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What in the World is a Limpkin, Anyway?

A Limpkin is a unique-looking bird that is actually the only member of its taxonomic family. Although their outer appearance is more like Herons and Ibises, the Limpkin is closely associated with Rails and Cranes. Limpkins’ habitat can pretty much be shores of ponds, lakes and rivers, as well as swamp forests and open freshwater marshes. In the United States, this bird can only be found throughout the state of Florida.

The Limpkin’s name comes from its seeming limp when it walks. Their length can be between 25 to 28 inches with a wingspan of 39 to 42 inches. Male Limpkins are very territorial and engage in aggressive and ritualistic confrontations that include charging, loud calling and retreating. The Limpkin diet consists of apple snails and freshwater mussels, which is why their bill is adapted for foraging on apple snails. A Limpkin’s bill, when closed, has a gap right before the tip. The reason for this gap is so that the bill can actually act like tweezers when it needs to feed. Limpkins have also been seen eating insects, worms, frogs, and lizards.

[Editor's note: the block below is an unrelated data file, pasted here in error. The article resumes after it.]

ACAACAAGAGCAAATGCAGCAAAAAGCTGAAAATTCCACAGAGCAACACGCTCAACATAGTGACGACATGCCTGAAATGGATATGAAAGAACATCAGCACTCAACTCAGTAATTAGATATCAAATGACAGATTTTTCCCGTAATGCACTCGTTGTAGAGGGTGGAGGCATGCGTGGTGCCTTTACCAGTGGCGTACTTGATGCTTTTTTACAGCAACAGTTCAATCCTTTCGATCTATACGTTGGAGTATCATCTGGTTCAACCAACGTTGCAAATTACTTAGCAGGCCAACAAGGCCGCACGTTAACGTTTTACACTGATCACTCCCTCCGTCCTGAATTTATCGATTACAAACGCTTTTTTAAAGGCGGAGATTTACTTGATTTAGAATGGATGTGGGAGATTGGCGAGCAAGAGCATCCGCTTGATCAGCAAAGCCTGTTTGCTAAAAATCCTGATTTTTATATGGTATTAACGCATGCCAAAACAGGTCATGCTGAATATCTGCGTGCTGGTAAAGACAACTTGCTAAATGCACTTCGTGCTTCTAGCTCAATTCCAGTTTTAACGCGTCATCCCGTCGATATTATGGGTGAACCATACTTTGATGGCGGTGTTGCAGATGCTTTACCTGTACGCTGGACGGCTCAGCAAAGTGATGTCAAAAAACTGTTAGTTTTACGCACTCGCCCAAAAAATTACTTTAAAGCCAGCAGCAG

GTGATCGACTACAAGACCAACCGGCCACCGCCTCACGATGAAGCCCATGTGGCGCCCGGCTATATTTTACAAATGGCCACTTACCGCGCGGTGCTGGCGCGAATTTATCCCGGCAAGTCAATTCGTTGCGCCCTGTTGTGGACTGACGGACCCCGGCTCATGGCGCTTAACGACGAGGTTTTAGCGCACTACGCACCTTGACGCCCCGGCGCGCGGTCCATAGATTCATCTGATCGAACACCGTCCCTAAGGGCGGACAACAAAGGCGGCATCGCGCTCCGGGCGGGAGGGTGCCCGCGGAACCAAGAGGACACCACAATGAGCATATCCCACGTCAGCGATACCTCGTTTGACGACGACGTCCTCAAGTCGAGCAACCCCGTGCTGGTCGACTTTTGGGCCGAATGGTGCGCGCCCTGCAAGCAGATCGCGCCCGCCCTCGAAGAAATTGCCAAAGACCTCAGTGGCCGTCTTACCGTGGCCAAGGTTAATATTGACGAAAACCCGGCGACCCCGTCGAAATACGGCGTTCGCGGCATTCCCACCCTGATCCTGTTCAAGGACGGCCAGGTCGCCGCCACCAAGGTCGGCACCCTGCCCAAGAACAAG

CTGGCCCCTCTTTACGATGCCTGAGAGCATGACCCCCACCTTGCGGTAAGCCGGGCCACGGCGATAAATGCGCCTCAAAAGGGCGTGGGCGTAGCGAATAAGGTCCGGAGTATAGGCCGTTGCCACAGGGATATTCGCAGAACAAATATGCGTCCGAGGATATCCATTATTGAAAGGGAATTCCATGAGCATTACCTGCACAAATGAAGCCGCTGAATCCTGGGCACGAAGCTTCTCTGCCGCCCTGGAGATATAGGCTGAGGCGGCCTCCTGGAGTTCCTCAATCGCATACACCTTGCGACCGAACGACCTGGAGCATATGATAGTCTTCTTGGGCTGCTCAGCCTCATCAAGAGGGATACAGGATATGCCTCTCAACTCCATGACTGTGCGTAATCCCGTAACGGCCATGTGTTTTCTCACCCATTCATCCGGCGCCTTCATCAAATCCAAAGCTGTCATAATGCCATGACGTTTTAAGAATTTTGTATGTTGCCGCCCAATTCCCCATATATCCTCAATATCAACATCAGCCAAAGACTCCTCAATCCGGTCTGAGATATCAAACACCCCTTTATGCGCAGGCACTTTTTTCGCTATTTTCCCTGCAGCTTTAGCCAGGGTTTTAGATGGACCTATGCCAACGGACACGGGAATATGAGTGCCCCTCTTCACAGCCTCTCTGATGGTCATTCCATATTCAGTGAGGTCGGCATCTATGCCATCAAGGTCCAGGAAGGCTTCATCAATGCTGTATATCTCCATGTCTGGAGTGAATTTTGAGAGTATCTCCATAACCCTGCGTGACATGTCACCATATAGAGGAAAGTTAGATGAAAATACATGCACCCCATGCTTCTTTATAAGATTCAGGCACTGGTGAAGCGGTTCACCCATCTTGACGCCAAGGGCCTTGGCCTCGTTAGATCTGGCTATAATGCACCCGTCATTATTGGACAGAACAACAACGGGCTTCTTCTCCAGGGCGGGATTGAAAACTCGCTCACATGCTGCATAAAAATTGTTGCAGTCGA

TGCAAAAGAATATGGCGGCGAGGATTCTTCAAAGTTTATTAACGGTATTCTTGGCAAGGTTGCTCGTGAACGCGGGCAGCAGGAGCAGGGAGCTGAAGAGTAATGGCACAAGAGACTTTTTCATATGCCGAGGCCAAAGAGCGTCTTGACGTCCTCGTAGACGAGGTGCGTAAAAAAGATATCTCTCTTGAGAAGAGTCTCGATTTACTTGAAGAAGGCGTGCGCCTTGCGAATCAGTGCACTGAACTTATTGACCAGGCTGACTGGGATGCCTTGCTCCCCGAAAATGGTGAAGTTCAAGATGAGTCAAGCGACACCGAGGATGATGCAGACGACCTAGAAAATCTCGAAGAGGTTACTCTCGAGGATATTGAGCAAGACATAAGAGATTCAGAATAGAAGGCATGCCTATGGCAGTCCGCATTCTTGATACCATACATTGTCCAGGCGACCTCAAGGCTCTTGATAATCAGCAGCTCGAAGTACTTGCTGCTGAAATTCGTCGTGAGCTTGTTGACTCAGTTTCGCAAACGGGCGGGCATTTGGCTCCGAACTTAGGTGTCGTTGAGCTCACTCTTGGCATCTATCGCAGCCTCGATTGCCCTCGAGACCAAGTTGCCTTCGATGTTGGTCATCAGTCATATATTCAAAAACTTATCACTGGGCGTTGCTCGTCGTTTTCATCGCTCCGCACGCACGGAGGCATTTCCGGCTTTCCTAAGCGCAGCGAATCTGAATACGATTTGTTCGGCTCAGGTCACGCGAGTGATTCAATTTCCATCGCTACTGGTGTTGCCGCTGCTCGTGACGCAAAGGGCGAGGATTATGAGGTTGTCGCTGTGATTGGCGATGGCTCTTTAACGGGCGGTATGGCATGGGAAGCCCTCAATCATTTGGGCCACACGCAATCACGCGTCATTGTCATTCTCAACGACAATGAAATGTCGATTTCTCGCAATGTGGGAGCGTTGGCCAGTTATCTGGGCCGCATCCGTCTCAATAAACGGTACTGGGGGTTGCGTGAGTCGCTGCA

They are locally known as the "wailing bird" or "crying bird" due to their loud mournful call, usually issued at night by territorial males. The Limpkin is one of the unusual animals you can find on an Orlando airboat ride through the swamp and marshlands of the Florida Everglades. If you’d like to learn more about Florida wildlife or schedule your own airboat tour in Orlando, give Wild Florida Airboats a call at 407-957-3135!